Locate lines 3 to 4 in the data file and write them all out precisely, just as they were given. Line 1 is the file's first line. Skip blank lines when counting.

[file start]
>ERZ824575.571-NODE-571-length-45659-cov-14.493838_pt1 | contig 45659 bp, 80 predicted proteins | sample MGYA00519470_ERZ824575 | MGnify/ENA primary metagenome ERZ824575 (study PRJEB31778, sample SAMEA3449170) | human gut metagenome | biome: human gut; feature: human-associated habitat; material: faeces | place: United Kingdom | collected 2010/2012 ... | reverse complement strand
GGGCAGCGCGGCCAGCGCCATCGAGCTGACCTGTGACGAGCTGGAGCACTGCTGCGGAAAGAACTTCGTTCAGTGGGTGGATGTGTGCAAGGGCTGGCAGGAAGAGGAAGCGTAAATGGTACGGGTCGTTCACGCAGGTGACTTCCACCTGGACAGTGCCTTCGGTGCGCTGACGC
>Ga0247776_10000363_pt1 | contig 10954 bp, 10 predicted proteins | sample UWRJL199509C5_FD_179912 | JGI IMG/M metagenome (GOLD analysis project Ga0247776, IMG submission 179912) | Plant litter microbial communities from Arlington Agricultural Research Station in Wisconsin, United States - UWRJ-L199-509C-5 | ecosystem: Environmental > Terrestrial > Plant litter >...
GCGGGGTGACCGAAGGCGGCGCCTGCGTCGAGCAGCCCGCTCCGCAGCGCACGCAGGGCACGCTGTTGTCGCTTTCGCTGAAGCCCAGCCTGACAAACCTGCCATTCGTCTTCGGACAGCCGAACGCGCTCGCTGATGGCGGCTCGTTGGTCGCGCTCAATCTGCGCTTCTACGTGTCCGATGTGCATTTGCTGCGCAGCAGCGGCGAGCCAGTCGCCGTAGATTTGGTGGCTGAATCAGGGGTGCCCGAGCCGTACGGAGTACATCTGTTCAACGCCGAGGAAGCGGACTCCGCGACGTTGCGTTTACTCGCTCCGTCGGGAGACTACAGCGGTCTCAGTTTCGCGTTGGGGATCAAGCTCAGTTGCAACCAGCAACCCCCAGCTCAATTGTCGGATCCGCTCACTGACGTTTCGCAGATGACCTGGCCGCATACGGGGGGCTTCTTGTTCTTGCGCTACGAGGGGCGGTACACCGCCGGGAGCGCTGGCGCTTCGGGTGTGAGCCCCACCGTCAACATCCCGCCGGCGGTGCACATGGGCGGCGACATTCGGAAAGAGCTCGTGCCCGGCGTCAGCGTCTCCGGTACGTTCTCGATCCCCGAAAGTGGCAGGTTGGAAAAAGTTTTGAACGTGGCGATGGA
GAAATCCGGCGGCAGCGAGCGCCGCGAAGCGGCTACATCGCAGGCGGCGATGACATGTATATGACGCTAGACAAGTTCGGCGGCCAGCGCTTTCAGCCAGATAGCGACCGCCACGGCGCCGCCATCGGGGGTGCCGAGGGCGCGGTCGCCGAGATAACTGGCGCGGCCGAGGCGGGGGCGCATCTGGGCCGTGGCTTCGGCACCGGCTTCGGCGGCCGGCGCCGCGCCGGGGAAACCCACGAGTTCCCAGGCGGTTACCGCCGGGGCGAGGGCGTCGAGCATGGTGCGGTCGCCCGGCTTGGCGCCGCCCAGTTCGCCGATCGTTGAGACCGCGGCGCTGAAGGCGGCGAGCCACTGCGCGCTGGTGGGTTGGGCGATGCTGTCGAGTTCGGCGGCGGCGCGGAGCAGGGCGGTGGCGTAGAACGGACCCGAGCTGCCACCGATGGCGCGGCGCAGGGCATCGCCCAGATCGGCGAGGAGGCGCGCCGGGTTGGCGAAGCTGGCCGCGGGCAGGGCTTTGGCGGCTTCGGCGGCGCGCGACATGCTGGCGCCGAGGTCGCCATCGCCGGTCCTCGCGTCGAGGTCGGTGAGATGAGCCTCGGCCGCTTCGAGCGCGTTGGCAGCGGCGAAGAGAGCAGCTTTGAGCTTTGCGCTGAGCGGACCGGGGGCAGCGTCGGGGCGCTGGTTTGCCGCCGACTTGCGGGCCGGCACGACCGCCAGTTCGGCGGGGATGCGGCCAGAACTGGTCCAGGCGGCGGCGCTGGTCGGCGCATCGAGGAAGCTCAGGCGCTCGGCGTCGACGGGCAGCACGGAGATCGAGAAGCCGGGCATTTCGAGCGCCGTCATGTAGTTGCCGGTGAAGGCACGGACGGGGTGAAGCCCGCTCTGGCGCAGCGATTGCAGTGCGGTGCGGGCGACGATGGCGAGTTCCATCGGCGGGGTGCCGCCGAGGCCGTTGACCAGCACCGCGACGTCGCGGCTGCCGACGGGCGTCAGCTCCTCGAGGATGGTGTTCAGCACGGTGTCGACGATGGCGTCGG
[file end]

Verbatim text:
>Ga0247776_10000363_pt1 | contig 10954 bp, 10 predicted proteins | sample UWRJL199509C5_FD_179912 | JGI IMG/M metagenome (GOLD analysis project Ga0247776, IMG submission 179912) | Plant litter microbial communities from Arlington Agricultural Research Station in Wisconsin, United States - UWRJ-L199-509C-5 | ecosystem: Environmental > Terrestrial > Plant litter >...
GCGGGGTGACCGAAGGCGGCGCCTGCGTCGAGCAGCCCGCTCCGCAGCGCACGCAGGGCACGCTGTTGTCGCTTTCGCTGAAGCCCAGCCTGACAAACCTGCCATTCGTCTTCGGACAGCCGAACGCGCTCGCTGATGGCGGCTCGTTGGTCGCGCTCAATCTGCGCTTCTACGTGTCCGATGTGCATTTGCTGCGCAGCAGCGGCGAGCCAGTCGCCGTAGATTTGGTGGCTGAATCAGGGGTGCCCGAGCCGTACGGAGTACATCTGTTCAACGCCGAGGAAGCGGACTCCGCGACGTTGCGTTTACTCGCTCCGTCGGGAGACTACAGCGGTCTCAGTTTCGCGTTGGGGATCAAGCTCAGTTGCAACCAGCAACCCCCAGCTCAATTGTCGGATCCGCTCACTGACGTTTCGCAGATGACCTGGCCGCATACGGGGGGCTTCTTGTTCTTGCGCTACGAGGGGCGGTACACCGCCGGGAGCGCTGGCGCTTCGGGTGTGAGCCCCACCGTCAACATCCCGCCGGCGGTGCACATGGGCGGCGACATTCGGAAAGAGCTCGTGCCCGGCGTCAGCGTCTCCGGTACGTTCTCGATCCCCGAAAGTGGCAGGTTGGAAAAAGTTTTGAACGTGGCGATGGA